Step-by-step Light a match on your PC
Start with a blank canvas 1
Create a plain white document with File > New > ‘Blank image’. Ours is 1,000 pixels per side, but you can use whatever dimensions you like. In the Styles palette on the right, click the black rectangle and change it to orange. This is your paint colour. Then click the arrow on the Paint Brushes tool to unfold its menu and choose Air Brush. We’ve made it 20x20 pixels wide.
Layer and paint 2
Create a new layer (Layers & Objects > Create New Layer) and make sure it’s selected in the Layers palette on the right. Now spray an orange blob onto your canvas. Make it fairly large, since it’s easier to make things smaller rather than larger, and aim for a vaguely pyramidal shape. You don’t have to be precise – you’re using an airbrush after all. We’ll adjust the shape later on.
Creating a flame effect 3
The Effects Brushes live near the bottom of the tool palette on the left. Click the downward arrow for a drop-down menu to see all the Effects Brushes available. There is one called the Flame Effect Brush, but ignore that and choose the Push Effect Brush. Choose an appropriate brush size, then use the brush to push your ‘flame’ up in the middle, like a match that has been lit.
Finesse your image 4
To get the shape right, make the brush smaller (we went to 10x10 pixels) and use its smaller point to make a sharp peak in the middle of your flame. Don’t worry too much about keeping the sides straight, as flames are constantly in motion and a little wobble is to be expected. Draw upwards until you have a shape not unlike an arrowhead, keeping the breadth at the bottom.
Flame out 5
Now select the Flame Effect Brush and change your foreground colour to yellow at the top right of the app. Paint along the centre of your shape to give it a lighter core. Swap back to the Push Effect Brush and smear your lighter patch around so it’s equidistant from the edges of your orange flame shape. You can do the same with white if you want another central colour.
Now use Colorize 6
When you’re happy with your shape, give it a burning orange wash with Effects > Colours > Colorize. Choose orange as your colour, and make sure the Advanced controls are popped out, so you can change the colour wash’s blending mode. We’ve used Add and achieved a hot-looking flame with a lot of yellow in it. Experiment with the options until you’re happy.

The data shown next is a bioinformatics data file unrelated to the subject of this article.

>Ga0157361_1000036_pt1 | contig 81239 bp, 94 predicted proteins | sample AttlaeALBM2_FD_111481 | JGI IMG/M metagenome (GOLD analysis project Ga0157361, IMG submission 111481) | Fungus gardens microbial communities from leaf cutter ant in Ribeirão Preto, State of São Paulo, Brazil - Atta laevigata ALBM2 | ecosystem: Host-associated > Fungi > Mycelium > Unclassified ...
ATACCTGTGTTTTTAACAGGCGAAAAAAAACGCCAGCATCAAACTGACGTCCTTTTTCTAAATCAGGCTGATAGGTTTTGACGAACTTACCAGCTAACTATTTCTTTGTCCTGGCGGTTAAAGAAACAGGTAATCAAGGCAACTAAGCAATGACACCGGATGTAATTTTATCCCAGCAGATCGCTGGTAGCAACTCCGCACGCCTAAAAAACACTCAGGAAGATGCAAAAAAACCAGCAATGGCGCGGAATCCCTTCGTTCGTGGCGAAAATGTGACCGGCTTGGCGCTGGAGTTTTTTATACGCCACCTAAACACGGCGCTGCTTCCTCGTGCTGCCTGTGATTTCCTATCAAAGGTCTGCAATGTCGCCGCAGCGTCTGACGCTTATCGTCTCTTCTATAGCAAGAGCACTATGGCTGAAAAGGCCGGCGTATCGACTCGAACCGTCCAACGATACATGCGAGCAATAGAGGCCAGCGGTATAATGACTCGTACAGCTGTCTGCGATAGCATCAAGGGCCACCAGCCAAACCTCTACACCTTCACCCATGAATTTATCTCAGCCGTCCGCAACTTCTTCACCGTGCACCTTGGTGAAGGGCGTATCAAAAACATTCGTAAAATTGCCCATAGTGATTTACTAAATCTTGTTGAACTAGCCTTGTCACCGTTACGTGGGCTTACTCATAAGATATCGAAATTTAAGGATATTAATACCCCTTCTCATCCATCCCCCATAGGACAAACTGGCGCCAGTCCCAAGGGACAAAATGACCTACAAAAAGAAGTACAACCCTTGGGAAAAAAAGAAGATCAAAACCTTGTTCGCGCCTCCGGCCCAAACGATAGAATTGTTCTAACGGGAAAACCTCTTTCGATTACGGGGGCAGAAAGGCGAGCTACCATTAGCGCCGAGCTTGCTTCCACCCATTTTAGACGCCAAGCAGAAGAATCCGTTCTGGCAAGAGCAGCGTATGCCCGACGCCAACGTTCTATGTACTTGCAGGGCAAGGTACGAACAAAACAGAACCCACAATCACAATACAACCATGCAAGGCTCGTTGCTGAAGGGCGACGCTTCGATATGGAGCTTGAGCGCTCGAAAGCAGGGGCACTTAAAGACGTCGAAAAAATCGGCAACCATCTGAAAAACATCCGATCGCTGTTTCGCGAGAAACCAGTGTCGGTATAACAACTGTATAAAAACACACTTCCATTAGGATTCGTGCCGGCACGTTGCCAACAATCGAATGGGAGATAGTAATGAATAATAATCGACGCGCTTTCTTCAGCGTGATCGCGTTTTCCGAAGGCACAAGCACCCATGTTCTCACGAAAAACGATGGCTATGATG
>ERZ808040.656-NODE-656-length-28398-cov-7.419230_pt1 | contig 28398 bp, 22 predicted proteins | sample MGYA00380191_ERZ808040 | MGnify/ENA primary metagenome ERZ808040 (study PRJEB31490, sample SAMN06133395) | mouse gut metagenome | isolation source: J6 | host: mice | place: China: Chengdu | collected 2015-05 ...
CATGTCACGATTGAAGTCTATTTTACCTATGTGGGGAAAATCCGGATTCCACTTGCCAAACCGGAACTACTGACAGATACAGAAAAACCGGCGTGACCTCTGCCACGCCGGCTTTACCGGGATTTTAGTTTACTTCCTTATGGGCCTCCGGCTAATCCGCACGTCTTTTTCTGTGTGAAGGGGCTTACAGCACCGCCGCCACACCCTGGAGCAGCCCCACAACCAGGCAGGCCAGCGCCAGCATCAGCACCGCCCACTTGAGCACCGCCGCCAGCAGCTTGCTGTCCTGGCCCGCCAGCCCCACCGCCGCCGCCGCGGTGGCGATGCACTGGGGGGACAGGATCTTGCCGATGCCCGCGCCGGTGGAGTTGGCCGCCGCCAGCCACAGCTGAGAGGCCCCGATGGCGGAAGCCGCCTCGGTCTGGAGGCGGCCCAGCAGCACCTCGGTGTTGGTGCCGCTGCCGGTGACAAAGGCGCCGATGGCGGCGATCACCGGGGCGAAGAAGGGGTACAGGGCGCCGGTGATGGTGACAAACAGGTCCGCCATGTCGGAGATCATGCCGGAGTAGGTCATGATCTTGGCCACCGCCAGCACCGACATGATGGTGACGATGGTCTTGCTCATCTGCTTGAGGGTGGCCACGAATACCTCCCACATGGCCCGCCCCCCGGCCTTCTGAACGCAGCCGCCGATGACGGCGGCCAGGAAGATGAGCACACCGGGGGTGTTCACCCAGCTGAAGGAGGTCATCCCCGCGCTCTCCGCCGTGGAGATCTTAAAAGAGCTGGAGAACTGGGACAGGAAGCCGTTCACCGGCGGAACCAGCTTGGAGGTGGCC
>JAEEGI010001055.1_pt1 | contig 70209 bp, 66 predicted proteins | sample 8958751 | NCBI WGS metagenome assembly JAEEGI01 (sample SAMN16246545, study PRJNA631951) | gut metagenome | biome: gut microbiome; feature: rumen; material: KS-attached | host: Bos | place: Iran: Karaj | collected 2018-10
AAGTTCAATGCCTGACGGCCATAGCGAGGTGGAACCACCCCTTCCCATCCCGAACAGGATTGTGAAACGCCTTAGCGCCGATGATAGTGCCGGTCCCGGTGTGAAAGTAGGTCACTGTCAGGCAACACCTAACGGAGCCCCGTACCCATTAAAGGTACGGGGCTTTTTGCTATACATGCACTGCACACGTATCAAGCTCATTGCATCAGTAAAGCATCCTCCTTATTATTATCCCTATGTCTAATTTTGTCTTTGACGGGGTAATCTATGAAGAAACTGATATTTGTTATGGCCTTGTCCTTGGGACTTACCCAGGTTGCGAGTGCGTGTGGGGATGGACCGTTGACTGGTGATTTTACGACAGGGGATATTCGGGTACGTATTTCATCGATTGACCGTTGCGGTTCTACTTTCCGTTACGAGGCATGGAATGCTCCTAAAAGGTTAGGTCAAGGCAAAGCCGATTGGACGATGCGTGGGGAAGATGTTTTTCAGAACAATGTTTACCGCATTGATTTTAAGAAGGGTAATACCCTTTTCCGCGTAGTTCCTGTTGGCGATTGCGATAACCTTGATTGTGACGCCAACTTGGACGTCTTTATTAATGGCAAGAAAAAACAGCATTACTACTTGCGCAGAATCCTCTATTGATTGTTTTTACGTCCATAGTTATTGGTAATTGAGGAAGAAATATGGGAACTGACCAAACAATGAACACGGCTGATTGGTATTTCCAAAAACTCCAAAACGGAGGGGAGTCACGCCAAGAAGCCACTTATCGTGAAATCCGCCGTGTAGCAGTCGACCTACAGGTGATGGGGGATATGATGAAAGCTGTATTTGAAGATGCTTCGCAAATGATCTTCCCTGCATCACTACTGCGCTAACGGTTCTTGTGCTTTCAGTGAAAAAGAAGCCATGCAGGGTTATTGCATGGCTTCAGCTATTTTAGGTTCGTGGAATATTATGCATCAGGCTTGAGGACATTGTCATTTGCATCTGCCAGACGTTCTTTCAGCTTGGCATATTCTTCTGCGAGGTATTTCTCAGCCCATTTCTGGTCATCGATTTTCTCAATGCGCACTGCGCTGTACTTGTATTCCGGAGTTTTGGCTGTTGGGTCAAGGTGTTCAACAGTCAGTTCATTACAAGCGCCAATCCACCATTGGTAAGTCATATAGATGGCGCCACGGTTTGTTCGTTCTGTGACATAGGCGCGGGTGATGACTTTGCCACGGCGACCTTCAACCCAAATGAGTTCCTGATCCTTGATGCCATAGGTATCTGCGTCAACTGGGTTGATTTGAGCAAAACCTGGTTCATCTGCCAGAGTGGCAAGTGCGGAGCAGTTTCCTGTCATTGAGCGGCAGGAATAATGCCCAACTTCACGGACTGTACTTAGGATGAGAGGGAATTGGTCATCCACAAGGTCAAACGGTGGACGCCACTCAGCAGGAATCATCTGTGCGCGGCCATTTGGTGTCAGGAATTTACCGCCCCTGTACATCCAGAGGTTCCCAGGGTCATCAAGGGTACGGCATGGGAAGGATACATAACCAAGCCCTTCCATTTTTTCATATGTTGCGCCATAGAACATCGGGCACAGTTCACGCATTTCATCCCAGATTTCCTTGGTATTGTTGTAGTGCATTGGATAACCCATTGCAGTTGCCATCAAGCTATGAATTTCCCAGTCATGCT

What’s burning? 7
There’s no point having a flame if you don’t have something to burn, so let’s create a match. Create a new layer as in Step 2, making sure to check the Transparent box for its contents, so the layers below can be seen. Pop out the Shape tool, halfway up the toolbar, and select the Common/Pre-Made Shapes option. Draw a long box that looks like a matchstick.
Stick it out 8
Keeping the shape selected, choose an appropriate colour from the box at the top right. Now go to Effects > More > 3D to open the Vectorial Effects box. Make sure you still have the match shape selected, and use the left and right arrows on the box to find Bevel. We have the angle at 0 degrees, Level at 20, Light at 225 and Slope at 12, with Two Shades Bevel selected.
Match head 9
Create a match head by drawing a dark oval shape and give it the same bevel treatment as in Step 8. Use the Move/Resize/ Rotate Transform tool near the top of the toolbar to line it up with the matchstick, then use the Layers palette to move the flame to the top of the layers stack, putting it in front of the stick. You can alter the blending mode to make the flame appear more ethereal.
Flatten and save 10
Finally, save your work as a Photo Pos Pro image file (.fpos) if you want to save your layer structure, but note you won’t be able to open this file with any other software. If you just want to export your creation as a file you can open or share elsewhere, flatten the layers down using Layers & Objects > Merge/Flat Layer(s) and use Save As to export your image as a JPEG or PNG file.